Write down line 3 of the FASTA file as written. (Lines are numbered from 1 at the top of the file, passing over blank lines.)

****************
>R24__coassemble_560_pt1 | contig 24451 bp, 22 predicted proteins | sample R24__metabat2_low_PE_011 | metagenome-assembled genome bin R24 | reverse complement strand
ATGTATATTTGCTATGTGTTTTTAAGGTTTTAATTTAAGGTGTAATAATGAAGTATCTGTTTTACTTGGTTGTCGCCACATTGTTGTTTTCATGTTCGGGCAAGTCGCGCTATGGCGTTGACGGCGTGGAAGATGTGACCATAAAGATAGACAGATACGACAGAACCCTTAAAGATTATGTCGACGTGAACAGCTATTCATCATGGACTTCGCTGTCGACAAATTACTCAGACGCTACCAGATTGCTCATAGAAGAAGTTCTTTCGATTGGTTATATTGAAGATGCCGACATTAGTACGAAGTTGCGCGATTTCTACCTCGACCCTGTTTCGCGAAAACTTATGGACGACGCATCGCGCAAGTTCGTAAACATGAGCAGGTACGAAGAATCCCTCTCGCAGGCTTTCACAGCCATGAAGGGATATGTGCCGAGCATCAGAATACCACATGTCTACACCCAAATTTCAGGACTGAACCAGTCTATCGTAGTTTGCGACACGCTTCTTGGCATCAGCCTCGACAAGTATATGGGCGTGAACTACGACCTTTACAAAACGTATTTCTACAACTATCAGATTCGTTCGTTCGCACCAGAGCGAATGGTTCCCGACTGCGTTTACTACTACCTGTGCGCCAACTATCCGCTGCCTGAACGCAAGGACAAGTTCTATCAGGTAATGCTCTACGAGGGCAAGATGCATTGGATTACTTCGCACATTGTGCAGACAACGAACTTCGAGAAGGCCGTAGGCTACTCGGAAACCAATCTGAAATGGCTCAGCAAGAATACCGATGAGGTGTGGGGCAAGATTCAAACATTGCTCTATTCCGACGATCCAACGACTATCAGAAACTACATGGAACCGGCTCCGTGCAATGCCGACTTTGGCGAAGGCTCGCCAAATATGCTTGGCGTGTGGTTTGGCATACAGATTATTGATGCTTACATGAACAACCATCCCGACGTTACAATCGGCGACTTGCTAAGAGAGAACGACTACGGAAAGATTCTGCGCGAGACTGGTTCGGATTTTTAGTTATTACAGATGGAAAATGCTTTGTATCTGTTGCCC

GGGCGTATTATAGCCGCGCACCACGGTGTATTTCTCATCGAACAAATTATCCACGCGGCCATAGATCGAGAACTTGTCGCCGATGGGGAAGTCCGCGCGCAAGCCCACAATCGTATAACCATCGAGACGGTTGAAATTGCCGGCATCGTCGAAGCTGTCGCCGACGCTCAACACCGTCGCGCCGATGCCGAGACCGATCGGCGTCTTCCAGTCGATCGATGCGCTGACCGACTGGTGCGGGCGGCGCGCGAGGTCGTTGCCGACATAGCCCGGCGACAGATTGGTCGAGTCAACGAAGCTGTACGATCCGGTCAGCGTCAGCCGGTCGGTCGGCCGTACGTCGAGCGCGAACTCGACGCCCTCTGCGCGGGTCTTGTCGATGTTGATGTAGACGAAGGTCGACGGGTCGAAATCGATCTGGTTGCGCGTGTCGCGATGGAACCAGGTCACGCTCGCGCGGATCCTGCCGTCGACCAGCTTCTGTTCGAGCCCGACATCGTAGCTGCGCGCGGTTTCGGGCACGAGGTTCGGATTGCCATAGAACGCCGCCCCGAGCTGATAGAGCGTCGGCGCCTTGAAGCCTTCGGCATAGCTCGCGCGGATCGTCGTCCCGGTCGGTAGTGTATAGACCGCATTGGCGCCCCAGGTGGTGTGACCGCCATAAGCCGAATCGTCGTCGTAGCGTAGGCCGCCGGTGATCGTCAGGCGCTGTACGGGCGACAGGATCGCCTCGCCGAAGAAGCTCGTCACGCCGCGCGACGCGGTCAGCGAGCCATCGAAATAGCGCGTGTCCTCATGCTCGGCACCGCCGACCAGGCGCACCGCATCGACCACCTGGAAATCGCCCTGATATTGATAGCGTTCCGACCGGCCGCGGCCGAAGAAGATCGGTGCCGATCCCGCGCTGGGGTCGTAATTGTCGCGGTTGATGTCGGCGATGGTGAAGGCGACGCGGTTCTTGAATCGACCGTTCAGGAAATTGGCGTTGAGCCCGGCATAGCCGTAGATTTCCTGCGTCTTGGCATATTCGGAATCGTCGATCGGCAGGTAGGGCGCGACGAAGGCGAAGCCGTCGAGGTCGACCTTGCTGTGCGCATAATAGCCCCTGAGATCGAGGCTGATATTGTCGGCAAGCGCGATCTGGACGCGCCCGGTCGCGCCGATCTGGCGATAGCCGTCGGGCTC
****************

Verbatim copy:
GGGCGTATTATAGCCGCGCACCACGGTGTATTTCTCATCGAACAAATTATCCACGCGGCCATAGATCGAGAACTTGTCGCCGATGGGGAAGTCCGCGCGCAAGCCCACAATCGTATAACCATCGAGACGGTTGAAATTGCCGGCATCGTCGAAGCTGTCGCCGACGCTCAACACCGTCGCGCCGATGCCGAGACCGATCGGCGTCTTCCAGTCGATCGATGCGCTGACCGACTGGTGCGGGCGGCGCGCGAGGTCGTTGCCGACATAGCCCGGCGACAGATTGGTCGAGTCAACGAAGCTGTACGATCCGGTCAGCGTCAGCCGGTCGGTCGGCCGTACGTCGAGCGCGAACTCGACGCCCTCTGCGCGGGTCTTGTCGATGTTGATGTAGACGAAGGTCGACGGGTCGAAATCGATCTGGTTGCGCGTGTCGCGATGGAACCAGGTCACGCTCGCGCGGATCCTGCCGTCGACCAGCTTCTGTTCGAGCCCGACATCGTAGCTGCGCGCGGTTTCGGGCACGAGGTTCGGATTGCCATAGAACGCCGCCCCGAGCTGATAGAGCGTCGGCGCCTTGAAGCCTTCGGCATAGCTCGCGCGGATCGTCGTCCCGGTCGGTAGTGTATAGACCGCATTGGCGCCCCAGGTGGTGTGACCGCCATAAGCCGAATCGTCGTCGTAGCGTAGGCCGCCGGTGATCGTCAGGCGCTGTACGGGCGACAGGATCGCCTCGCCGAAGAAGCTCGTCACGCCGCGCGACGCGGTCAGCGAGCCATCGAAATAGCGCGTGTCCTCATGCTCGGCACCGCCGACCAGGCGCACCGCATCGACCACCTGGAAATCGCCCTGATATTGATAGCGTTCCGACCGGCCGCGGCCGAAGAAGATCGGTGCCGATCCCGCGCTGGGGTCGTAATTGTCGCGGTTGATGTCGGCGATGGTGAAGGCGACGCGGTTCTTGAATCGACCGTTCAGGAAATTGGCGTTGAGCCCGGCATAGCCGTAGATTTCCTGCGTCTTGGCATATTCGGAATCGTCGATCGGCAGGTAGGGCGCGACGAAGGCGAAGCCGTCGAGGTCGACCTTGCTGTGCGCATAATAGCCCCTGAGATCGAGGCTGATATTGTCGGCAAGCGCGATCTGGACGCGCCCGGTCGCGCCGATCTGGCGATAGCCGTCGGGCTC